Spectacular ancient textile embroidered by women of the Serkhart Baluch tribe (literally Baluch from the Border). The stitch in the embroidery is so small that it was probably made with a magnifying glass. The piece is decorated with buttons and sea shells (symbols of fertility). The triangles at the bottom are normally used as fertility symbols by representing a woman’s vulva. Of all the textiles we have handled in over 25 years, this one has perhaps the smallest stitch.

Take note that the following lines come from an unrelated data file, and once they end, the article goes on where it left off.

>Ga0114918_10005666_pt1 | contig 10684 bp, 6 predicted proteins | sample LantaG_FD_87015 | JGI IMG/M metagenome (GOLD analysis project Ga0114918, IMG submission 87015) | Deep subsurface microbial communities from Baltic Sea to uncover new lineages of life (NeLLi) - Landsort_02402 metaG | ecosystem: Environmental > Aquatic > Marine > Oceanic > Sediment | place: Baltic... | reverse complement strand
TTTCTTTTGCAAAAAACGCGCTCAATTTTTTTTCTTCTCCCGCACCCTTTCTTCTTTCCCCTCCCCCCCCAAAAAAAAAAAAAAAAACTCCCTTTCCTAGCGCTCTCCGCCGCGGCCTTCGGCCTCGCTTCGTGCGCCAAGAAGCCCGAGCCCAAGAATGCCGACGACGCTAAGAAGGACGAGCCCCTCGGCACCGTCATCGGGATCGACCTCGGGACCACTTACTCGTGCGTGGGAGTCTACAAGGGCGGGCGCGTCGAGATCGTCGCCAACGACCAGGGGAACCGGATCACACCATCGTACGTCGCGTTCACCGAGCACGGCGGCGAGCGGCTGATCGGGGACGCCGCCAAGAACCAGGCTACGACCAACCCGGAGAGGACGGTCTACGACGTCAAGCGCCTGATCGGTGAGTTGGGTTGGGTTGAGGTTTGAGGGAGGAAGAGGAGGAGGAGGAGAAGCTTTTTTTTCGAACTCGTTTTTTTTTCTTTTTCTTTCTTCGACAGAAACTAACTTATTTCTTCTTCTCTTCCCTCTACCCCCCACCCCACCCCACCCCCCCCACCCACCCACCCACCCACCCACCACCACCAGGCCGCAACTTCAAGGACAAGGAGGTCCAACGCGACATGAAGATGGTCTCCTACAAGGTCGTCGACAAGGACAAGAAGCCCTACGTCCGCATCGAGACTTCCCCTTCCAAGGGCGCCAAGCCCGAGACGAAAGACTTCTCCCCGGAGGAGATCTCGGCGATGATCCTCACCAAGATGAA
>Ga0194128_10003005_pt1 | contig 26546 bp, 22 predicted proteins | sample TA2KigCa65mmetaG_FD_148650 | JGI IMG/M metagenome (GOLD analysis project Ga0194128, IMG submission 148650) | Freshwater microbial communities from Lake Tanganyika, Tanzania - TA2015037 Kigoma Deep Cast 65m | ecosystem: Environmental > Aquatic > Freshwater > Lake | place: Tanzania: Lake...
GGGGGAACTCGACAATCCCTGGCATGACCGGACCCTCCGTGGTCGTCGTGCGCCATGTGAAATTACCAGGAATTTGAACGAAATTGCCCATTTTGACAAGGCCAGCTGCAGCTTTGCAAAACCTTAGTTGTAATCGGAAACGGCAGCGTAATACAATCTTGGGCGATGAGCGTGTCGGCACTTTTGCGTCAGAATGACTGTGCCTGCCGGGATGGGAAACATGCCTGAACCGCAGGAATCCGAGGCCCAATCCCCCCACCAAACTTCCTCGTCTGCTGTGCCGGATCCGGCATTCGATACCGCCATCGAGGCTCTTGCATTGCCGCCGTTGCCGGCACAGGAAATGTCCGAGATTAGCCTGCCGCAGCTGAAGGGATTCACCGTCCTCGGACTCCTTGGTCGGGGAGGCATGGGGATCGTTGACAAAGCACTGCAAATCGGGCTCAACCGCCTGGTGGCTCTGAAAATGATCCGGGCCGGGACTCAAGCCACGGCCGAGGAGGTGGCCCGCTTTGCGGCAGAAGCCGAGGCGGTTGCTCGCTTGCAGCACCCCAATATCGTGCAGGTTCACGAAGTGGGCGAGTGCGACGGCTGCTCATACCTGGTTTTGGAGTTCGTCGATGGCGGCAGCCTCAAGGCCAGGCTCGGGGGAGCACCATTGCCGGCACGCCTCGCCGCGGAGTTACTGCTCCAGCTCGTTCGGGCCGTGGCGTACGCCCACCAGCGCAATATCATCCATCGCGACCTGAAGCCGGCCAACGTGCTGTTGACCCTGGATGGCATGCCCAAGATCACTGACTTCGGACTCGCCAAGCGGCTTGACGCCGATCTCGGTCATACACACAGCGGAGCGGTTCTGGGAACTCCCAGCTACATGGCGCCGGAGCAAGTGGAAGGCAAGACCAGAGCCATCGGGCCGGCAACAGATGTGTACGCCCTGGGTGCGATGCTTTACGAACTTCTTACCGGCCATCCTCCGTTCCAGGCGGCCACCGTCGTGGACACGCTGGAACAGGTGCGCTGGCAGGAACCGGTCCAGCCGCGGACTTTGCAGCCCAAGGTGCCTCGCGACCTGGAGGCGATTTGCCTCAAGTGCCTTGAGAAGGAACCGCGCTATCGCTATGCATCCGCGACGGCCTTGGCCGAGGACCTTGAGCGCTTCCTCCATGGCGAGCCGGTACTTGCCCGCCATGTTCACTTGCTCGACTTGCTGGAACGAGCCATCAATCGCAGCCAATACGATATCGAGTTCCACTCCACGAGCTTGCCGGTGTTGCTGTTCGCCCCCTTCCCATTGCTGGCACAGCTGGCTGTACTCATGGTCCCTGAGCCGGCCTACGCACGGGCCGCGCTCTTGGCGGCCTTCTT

The Baloch or Baluch are an Iranian people who live mainly in the Balochistan region, located at the southeasternmost edge of the Iranian plateau, encompassing the countries of Pakistan, Iran and Afghanistan. There are also Baloch diaspora communities in neighbouring regions, including in India, Turkmenistan and the Arabian Peninsula.
Material: 100% hand-spun sheep wool
Size: 160×125 cms (without tassels)
Origin: Serkhat Baluch, Afghanistan
Date of weaving: 1930s
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